MARRIAGE TO A COLOMBIAN NATIONAL
The following documentary requirements must be completed to satisfy the Civil Law regarding marriage in Colombia. Please note that even if a religious ceremony is planned, the civil requirements must also be completed. A foreigner with a tourist visa CANNOT get married in Colombia. Decree No.2668/88 and 1556/89.
- Valid Passport with at least 3 available pages and good for a minimum of 6 months.
- Two (2) passport copies. plain copies please.
- Visa application form duly signed and filled out in duplicate.
- Three (3) colored passport-type pictures (2"x2").
- Letter from the applicant stating the purpose of the trip, name and “cedula number” (Colombian citizenship ID number) of the future spouse, and possible date of marriage.
- Notarized letter from the Colombian citizen requesting visa for future spouse.
- Notarized copy of the “Cedula de Ciudadania” belonging to the Colombian Citizen. This is a copy of the Colombian Citizenship ID Card duly authenticated as a true copy of the original.
- Police criminal records, issued within the last six months, translated into Spanish and both versions (English and Spanish) must be notarized and certified with an APOSTILLE from the secretary of state of the State where it was issued. This certificate is required ONLY if you do not hold a current Colombian visa.
- Consular Fee: US$ 175.00 (Exempt for US Citizens), plus US$28.00 for the legalization of documents supporting the application.
REQUIREMENTS NEEDED IN COLOMBIA FOR MARRIAGE
- Birth Certificate. If born outside of Colombia, applicant must obtain a certified copy of his/her birth certificate issued within three months prior to the wedding. This document must be certified with an APOSTILLE from the Secretary of State of the state where it was issued.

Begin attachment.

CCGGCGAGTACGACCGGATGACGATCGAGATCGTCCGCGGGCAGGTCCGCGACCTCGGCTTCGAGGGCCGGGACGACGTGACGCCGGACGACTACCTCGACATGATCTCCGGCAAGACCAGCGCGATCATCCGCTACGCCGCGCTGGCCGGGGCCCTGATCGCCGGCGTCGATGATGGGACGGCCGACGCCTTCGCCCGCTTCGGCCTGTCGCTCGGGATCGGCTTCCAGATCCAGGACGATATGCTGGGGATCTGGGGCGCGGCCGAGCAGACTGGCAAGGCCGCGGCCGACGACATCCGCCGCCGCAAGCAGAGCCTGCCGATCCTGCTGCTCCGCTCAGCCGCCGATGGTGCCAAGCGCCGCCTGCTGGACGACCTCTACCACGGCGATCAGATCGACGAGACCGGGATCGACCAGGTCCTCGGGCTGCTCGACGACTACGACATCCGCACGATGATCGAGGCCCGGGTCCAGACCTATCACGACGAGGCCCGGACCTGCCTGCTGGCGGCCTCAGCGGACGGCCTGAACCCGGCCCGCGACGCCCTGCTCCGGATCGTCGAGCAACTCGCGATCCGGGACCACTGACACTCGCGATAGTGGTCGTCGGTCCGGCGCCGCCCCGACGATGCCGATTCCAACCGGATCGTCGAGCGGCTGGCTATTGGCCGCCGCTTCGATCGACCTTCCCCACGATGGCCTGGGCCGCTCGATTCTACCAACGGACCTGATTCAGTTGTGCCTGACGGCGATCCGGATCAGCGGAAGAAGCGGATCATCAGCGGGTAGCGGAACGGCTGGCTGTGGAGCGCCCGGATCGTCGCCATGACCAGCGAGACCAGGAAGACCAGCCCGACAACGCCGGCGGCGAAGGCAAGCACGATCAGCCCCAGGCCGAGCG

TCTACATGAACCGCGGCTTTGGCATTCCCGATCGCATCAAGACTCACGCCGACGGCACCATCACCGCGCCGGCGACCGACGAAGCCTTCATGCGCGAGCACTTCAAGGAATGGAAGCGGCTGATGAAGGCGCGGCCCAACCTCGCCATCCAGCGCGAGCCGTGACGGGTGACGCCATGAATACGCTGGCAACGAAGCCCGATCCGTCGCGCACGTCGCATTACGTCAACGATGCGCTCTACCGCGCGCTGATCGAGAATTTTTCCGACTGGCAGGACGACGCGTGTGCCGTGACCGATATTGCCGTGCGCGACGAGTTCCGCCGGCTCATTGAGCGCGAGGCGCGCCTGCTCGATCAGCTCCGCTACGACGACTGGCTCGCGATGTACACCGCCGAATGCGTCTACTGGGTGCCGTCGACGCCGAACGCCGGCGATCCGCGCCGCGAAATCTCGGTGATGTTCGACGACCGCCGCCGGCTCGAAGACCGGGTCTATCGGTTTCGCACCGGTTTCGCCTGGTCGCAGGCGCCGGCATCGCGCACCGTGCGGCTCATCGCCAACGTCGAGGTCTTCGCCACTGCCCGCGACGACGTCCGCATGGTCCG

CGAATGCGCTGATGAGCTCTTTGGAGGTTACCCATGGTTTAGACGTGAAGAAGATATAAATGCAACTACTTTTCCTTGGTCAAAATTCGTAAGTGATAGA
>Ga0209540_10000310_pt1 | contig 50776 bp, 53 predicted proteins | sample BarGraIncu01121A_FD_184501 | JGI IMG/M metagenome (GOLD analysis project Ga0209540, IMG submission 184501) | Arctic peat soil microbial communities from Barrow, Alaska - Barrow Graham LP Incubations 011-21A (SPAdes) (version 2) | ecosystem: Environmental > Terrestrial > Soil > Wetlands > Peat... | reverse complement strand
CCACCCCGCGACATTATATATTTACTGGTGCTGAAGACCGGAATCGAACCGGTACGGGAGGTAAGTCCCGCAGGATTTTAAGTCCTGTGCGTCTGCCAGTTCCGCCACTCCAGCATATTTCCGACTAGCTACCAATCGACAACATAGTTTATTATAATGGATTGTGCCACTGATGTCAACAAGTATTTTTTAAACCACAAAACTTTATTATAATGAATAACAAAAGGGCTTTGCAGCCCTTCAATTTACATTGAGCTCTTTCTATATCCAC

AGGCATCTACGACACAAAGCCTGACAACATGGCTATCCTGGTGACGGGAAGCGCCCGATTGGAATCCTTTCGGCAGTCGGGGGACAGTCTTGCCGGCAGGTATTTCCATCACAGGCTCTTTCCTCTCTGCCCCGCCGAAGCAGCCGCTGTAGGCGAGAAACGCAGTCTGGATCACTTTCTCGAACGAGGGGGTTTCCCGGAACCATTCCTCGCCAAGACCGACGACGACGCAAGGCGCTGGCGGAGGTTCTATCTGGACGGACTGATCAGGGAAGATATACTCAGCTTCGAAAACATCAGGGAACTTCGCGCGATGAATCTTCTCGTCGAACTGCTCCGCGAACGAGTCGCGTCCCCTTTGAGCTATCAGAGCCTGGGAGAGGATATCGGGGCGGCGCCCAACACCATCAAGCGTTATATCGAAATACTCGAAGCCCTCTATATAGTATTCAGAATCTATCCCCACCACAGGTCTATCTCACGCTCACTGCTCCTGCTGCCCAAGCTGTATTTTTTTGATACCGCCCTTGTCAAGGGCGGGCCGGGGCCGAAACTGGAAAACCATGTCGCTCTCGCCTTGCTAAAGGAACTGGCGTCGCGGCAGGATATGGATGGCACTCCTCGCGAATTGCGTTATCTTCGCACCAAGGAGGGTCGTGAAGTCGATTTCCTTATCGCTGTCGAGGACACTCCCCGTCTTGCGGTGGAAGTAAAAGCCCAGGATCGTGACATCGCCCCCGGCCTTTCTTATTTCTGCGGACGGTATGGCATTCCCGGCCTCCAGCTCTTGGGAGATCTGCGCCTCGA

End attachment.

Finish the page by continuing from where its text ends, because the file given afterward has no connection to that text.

- “Certificado de Solteria”: The foreigner must present a written statement, executed by two family members or close friends who have known him/her for more than ten years, stating that he/she is not married at the moment, This document must be notarized by a Notary Public in the city of issuance, and certified with an APOSTILLE from the Secretary of State of the state where it was issued.
- Divorce decree. If the foreigner had previously been married, a certified copy by the court of the divorce decree must be presented. This document must be certified with an APOSTILLE from the Secretary of State of the state where it was issued.
The Hague Convention abolishing the requirement of legalization for foreign documents dated October 5, 1961 entered into force for the United States on October 156, 1981. The Convention entered into force for Colombia on January 30, 2001. Documents originating in the United States require for recognition in Colombia an Apostille issued by competent U.S. authorities.